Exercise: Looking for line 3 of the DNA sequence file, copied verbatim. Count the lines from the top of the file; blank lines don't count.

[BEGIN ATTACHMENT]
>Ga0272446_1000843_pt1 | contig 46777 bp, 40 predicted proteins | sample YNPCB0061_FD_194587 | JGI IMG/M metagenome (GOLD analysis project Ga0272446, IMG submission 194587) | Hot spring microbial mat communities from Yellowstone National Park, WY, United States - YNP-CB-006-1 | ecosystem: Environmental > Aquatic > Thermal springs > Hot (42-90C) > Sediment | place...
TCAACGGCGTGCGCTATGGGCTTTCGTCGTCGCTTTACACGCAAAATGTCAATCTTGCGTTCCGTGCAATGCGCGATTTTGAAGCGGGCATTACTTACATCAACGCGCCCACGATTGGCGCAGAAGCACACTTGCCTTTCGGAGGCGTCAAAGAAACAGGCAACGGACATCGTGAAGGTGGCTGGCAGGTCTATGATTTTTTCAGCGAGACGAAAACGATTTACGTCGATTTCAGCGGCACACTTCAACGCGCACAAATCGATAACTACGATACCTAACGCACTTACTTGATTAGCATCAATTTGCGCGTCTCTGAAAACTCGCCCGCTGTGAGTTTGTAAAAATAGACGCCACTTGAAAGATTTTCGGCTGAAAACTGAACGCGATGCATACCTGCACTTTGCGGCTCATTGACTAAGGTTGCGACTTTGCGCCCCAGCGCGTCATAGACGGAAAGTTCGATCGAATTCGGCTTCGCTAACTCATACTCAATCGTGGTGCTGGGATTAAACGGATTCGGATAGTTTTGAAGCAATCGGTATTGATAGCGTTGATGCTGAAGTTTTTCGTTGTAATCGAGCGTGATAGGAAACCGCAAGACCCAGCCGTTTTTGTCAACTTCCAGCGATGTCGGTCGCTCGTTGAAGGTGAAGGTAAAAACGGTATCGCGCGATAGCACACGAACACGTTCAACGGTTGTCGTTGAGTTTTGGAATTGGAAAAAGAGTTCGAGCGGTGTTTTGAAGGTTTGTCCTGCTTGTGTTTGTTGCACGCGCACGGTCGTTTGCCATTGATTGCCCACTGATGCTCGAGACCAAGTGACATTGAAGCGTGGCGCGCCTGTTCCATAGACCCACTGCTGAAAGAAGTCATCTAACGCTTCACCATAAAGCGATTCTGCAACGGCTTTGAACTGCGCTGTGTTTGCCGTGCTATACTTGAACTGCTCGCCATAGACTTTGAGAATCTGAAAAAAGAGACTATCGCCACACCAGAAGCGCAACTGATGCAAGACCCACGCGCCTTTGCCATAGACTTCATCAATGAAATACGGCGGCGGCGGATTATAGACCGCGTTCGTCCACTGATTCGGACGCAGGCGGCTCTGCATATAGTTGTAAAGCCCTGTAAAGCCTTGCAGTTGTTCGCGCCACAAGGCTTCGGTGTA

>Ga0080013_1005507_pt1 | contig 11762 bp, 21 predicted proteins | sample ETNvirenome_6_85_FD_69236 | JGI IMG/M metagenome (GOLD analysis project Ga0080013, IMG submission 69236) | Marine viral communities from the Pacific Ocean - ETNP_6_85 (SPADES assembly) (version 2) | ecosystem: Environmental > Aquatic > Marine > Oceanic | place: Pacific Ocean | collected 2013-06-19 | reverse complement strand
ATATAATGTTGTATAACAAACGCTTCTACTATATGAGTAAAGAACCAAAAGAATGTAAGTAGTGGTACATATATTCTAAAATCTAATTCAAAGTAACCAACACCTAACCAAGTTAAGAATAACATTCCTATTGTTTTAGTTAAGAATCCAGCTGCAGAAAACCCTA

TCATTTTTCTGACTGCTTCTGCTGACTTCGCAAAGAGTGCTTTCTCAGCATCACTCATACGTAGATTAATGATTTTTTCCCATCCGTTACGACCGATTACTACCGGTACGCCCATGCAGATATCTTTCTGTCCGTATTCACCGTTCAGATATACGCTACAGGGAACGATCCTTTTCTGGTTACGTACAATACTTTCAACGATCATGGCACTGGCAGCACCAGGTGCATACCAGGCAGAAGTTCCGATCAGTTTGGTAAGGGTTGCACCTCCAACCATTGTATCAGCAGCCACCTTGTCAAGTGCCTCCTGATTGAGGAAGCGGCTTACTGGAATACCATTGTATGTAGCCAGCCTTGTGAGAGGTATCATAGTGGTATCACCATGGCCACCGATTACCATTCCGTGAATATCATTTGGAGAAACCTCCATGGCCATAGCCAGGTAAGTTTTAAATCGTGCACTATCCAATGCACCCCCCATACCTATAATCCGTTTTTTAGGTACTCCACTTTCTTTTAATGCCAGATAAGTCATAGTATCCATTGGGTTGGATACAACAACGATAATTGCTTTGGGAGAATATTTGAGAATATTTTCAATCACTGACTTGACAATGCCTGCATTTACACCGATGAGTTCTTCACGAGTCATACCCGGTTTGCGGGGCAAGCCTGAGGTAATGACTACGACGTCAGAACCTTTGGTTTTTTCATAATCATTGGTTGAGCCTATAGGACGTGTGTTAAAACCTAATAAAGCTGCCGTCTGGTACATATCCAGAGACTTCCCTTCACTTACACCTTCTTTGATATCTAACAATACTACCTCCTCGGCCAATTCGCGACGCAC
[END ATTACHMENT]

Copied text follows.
>Ga0080013_1005507_pt1 | contig 11762 bp, 21 predicted proteins | sample ETNvirenome_6_85_FD_69236 | JGI IMG/M metagenome (GOLD analysis project Ga0080013, IMG submission 69236) | Marine viral communities from the Pacific Ocean - ETNP_6_85 (SPADES assembly) (version 2) | ecosystem: Environmental > Aquatic > Marine > Oceanic | place: Pacific Ocean | collected 2013-06-19 | reverse complement strand